BOOK REVIEW: A probing look at living and dying — and the importance of friendship
Andrew O’Hagan’s ‘Mayflies’ is a wake-up call to deepen our relationships, writes David Gorin
In a novel of two disparate sections, thrice-nominated Booker Prize author Andrew O’Hagan asks us to consider two fundamental questions: how should we live? How should we die?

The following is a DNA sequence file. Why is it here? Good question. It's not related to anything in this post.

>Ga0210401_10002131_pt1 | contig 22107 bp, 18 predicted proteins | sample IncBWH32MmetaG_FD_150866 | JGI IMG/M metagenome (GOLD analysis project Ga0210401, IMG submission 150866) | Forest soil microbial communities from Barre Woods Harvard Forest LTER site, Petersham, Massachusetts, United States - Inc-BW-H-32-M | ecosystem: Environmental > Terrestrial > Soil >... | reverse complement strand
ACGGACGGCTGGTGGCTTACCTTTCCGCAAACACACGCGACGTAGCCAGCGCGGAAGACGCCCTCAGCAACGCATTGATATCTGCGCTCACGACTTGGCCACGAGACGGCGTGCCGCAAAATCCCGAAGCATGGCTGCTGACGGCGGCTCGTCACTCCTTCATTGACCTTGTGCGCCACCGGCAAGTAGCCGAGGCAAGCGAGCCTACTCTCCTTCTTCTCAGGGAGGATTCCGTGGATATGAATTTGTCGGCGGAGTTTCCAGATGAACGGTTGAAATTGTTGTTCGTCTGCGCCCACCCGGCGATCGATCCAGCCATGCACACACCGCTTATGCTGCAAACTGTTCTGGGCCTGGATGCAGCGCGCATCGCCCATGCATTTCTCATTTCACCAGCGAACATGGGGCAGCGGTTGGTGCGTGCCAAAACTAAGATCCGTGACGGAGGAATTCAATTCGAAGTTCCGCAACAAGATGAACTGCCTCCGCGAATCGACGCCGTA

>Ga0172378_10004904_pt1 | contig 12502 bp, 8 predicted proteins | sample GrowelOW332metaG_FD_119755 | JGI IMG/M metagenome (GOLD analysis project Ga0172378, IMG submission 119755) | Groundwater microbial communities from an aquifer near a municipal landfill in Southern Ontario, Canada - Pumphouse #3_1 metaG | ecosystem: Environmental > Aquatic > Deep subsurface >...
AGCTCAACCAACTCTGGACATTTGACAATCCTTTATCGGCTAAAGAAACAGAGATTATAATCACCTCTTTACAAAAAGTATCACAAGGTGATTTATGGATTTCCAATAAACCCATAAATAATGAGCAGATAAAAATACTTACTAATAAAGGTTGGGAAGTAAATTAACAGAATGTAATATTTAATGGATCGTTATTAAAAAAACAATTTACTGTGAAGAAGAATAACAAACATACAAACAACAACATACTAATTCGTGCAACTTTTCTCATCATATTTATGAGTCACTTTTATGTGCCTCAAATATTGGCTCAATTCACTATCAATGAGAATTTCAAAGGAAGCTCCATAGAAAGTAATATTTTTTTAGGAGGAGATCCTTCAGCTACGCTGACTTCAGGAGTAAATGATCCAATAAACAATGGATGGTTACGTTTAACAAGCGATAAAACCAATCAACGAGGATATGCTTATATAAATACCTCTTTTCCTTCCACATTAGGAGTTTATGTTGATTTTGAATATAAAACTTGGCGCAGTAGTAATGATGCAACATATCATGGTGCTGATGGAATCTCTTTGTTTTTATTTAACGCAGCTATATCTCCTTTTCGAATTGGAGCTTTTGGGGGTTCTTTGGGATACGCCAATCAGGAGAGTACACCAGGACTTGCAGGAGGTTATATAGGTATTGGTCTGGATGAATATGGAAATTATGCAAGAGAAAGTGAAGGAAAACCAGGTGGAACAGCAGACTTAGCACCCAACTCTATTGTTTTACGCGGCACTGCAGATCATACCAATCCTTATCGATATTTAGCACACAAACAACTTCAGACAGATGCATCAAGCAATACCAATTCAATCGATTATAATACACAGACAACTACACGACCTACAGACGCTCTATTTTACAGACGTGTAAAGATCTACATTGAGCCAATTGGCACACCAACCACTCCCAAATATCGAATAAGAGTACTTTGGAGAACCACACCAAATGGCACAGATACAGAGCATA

The first part of the book is a coming-of-age, set in 1986, mainly in a dead-end town near Glasgow. Irvine is dour, its population decimated by the miners’ strike of 1984-1985, the mines’ closure and the economic austerity of Thatcherism. In this environment of working-class hardship, the family of literature-loving 18-year-old narrator Jimmy has disintegrated and dispersed, and he has been taken in by his best friend, Tully...